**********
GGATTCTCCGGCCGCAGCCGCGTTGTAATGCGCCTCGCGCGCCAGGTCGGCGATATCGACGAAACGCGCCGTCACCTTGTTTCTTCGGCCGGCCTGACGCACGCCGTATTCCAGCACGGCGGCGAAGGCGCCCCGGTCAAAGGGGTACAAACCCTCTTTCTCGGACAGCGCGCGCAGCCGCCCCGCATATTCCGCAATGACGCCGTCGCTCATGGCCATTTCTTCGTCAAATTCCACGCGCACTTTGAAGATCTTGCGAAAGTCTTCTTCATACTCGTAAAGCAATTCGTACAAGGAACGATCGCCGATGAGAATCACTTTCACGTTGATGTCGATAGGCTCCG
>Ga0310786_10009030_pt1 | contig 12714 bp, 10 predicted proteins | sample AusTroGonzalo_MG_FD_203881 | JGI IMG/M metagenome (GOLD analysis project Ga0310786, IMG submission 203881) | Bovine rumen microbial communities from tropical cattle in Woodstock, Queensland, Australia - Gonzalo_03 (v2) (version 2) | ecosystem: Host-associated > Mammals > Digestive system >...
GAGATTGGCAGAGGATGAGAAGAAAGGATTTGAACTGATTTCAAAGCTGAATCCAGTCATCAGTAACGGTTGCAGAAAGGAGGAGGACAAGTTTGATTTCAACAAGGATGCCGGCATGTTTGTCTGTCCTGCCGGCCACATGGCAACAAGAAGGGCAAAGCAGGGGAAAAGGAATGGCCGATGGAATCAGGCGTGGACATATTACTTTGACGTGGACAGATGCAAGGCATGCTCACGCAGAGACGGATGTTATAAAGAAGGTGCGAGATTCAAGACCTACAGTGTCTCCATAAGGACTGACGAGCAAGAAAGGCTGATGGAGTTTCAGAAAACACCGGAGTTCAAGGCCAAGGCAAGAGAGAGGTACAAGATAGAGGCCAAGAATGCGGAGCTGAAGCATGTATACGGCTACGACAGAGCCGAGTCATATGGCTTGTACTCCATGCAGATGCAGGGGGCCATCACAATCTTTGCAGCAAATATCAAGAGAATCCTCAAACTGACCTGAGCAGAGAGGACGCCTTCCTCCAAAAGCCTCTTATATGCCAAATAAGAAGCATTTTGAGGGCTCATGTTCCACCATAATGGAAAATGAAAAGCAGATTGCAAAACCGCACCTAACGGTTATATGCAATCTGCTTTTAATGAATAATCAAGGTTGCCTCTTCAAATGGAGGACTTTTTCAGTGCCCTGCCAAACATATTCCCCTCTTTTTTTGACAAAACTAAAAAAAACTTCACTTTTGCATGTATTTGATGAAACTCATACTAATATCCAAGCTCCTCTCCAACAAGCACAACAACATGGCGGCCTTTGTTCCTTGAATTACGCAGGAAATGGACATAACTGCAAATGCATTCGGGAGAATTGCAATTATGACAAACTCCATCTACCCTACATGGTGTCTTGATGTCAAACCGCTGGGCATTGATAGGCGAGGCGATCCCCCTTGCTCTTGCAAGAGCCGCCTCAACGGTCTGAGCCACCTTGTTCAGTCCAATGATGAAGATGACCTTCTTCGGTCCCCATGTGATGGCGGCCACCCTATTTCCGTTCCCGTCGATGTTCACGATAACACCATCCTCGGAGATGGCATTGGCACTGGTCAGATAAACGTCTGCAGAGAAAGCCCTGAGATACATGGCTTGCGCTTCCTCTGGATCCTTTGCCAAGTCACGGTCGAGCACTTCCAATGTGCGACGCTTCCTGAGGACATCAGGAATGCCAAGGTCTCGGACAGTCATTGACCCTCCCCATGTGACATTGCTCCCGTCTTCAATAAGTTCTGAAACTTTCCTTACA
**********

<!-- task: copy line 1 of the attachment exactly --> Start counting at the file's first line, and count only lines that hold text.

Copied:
GGATTCTCCGGCCGCAGCCGCGTTGTAATGCGCCTCGCGCGCCAGGTCGGCGATATCGACGAAACGCGCCGTCACCTTGTTTCTTCGGCCGGCCTGACGCACGCCGTATTCCAGCACGGCGGCGAAGGCGCCCCGGTCAAAGGGGTACAAACCCTCTTTCTCGGACAGCGCGCGCAGCCGCCCCGCATATTCCGCAATGACGCCGTCGCTCATGGCCATTTCTTCGTCAAATTCCACGCGCACTTTGAAGATCTTGCGAAAGTCTTCTTCATACTCGTAAAGCAATTCGTACAAGGAACGATCGCCGATGAGAATCACTTTCACGTTGATGTCGATAGGCTCCG